Bell township was erected out of parts of Loyalhanna and Salem townships, and was organized in 1853. It is bounded
on the north by the Kiskiminetas river; on the east and southwest by Loyalhanna township; on the south by Salem
township, and on the west by Huntingdon township. On the northeastern boundary is built the Pennsylvania railroad.
Its principal stream besides the Kiskiminetas river is the Beaver run. This township is underlaid with coal, which
is being mined. It has also large deposits of fire clay from which fire brick is manufactured. In former chapters
we have spoken of the Carnahan blockhouse. It was built in this township by John Carnahan, and was for many years
a refuge in time of Indian incursion, for himself and neighbors for miles around.
Among the early settlers were the Yockeys, Carnahans, Callens, Marshalls, Whitfields, Clawsons, Ewings, Hiens,
Rumbaughs, Taylors, Alcorns, Neelys, McKees, Hiltys, Thompsons, Kuhns, Blairs, Pauls, Kennedys, Glasses, Klines,
McDivitts, McCauleys, Walkers, Beattys, Gartleys, Montgomerys, Bowmans, Householders, Robinsons, McConnells, Elwoods,
Wolf ords, Bears, Huffs, Longs, etc.
The Getman Reformed and Lutheran Churches established a congregation nearly a mile north of Helena, on a bluff
overlooking the Kiskiminetas river, near the site of an old Indian village called "Old Town." The land
was donated by a farmer named Simon Hine. Upon it they established a Church and a graveyard, and in 1803, a few
years after the graveyard was in use, the neighbors hewed logs, each one on his own home, and hauled them to this
point, and at a time fixed the entire neighborhood met to roll the logs together and build a church. But a dispute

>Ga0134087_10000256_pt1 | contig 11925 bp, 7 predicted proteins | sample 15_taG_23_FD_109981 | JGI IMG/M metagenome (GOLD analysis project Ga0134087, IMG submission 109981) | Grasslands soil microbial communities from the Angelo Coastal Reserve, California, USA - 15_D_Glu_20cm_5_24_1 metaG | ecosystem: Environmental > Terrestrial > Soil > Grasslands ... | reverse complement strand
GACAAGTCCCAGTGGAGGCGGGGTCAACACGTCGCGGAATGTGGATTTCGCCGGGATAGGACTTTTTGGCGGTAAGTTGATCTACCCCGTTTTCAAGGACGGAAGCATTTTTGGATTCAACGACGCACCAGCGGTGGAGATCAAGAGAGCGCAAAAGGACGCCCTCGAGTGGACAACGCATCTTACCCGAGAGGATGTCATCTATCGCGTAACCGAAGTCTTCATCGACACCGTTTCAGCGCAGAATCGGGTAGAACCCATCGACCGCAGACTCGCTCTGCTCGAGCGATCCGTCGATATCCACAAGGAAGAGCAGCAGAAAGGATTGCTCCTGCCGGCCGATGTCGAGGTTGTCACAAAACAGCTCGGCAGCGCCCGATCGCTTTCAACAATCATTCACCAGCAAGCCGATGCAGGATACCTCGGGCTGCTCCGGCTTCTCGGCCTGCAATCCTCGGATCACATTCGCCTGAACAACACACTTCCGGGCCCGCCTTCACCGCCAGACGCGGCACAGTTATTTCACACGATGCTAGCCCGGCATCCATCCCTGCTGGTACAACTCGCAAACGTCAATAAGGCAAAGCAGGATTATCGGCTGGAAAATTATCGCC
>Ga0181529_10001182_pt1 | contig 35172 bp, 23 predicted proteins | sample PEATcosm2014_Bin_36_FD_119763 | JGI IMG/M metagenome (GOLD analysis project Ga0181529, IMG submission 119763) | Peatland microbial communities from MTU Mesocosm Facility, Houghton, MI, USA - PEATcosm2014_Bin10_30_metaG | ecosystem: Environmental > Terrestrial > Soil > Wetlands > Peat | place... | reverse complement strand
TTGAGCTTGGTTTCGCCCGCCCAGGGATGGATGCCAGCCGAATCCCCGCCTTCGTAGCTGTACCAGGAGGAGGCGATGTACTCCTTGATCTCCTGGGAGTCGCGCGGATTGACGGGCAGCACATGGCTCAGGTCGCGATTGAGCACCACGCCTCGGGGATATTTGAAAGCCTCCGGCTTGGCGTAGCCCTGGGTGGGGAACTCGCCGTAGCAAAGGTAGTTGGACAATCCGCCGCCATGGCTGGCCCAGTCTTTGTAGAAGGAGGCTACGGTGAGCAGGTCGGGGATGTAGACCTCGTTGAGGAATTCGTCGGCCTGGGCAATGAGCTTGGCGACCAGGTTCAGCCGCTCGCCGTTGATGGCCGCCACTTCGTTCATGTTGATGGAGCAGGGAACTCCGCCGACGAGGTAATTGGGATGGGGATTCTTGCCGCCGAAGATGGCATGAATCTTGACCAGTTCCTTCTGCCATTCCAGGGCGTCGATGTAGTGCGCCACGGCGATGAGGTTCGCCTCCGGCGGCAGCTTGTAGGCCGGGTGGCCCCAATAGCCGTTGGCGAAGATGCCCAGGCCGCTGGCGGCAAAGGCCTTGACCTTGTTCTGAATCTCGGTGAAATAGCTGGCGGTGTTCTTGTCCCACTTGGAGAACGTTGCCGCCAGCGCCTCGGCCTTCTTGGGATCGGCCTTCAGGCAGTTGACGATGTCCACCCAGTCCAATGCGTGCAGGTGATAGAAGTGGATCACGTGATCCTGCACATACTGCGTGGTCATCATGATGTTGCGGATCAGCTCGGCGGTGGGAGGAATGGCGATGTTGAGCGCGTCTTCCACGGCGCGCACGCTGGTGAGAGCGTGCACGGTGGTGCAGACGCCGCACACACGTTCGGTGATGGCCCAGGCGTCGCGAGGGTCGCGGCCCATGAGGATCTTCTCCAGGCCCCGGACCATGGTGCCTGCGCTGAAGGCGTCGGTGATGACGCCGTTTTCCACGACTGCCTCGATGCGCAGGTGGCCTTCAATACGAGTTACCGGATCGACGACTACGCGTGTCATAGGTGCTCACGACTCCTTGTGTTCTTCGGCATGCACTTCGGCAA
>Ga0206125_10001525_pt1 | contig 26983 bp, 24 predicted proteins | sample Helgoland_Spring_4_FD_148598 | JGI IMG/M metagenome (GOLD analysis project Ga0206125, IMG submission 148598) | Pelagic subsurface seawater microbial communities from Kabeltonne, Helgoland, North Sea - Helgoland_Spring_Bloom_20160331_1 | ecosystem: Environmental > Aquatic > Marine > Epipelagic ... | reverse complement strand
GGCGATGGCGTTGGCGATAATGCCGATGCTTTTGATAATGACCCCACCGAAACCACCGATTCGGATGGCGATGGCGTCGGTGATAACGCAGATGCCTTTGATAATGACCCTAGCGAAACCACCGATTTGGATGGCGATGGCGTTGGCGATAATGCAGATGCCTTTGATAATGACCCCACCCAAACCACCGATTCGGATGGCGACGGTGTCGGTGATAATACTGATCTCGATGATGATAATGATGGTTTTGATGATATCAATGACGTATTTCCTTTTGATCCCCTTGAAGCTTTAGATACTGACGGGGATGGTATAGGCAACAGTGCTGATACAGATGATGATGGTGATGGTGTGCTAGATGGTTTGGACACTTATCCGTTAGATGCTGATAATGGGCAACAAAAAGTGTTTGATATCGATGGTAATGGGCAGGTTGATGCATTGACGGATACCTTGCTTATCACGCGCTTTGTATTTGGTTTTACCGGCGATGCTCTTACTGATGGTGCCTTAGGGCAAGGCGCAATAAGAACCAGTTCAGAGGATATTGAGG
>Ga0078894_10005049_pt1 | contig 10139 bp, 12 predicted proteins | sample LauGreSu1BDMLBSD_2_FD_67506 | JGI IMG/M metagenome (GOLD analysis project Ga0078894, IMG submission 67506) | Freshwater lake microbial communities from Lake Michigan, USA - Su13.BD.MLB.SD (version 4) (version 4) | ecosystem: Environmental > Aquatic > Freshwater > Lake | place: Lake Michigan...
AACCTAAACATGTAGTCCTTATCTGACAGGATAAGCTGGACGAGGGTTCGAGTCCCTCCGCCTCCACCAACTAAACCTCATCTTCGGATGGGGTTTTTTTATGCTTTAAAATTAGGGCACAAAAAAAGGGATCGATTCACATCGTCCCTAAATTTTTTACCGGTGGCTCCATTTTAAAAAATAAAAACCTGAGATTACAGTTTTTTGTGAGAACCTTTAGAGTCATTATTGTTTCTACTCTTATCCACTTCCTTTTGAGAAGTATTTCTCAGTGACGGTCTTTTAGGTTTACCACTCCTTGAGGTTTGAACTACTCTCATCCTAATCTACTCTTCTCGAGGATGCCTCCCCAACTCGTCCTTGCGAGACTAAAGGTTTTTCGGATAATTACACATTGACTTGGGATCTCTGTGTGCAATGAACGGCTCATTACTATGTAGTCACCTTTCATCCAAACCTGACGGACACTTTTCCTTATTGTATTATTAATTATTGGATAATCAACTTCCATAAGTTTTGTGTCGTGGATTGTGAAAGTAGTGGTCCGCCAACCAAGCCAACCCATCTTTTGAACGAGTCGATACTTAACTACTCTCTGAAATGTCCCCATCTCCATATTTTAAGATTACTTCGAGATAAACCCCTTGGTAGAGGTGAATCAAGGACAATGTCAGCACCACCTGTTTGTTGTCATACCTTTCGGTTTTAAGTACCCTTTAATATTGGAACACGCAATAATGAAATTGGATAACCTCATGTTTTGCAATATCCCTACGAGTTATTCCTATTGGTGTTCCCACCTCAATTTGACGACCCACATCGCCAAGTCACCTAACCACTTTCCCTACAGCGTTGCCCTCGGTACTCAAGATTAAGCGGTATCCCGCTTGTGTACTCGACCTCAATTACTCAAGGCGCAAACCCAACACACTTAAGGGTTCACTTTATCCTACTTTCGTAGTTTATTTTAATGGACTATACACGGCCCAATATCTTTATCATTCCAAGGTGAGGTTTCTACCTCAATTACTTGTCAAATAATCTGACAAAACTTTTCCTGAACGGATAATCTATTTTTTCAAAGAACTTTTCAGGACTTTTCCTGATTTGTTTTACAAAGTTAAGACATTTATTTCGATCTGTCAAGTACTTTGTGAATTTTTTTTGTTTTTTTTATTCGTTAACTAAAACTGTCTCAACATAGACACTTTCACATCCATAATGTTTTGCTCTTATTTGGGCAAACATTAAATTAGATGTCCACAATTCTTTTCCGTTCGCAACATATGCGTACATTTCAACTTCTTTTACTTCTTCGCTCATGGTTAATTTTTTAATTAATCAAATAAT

arose between the churches on the question as to whom the ground should be deeded. This dispute was never settled,
and the logs were left to lie there untouched until they decayed. About 1810 Christopher Yockey, of the Reformed
Church, gave a lot of ground about three miles southwest of this, and upon it a church was erected. The first Reformed
pastor was John William Weber, who began preaching there about 1808, and continued until about 1816. His successor
was William Veinel, who preached to them until 1838, in which year they built a very respectable church edifice
of brick as a church building. The church cost $2,200. Both the Reformed and the Lutheran congregations were united
in constructing this church. It was built by Matthew Callen and John Paul. Rev. Henry Kneeler, a Reformed minister,
preached here, though he lived in Kittanning and preached also in Butler. He remained attached to the charge till
1846. Rev. Voight also preached there, probably following Rev. Veinel. Rey. Samuel H. Giesey began preaching there
in November. 1848, and remained with them till 1855. He was followed by Rev. Thos. G. Apple in 1856 and 1857. During
these years the charge had been connected with Greensburg. A separation took place in 1856. Rev. Apple was followed
by Rey. Richard P. Thomas, who preached to them from April 1, 1858, to April 1,1863. He was succeeded by Rev. T.
J. Barkley, who remained till January 1, 1867. Revd. T. F. Stauffer served them from May, 1867, till September,
1861. The church has had much difficulty in procuring a separation from the Lutheran interests, and has not had
regular pastors since. Rev. J. B. Welty, Rev. John McConnel and others have served them since 1874. The township
has seven schools, and 192 pupils enrolled.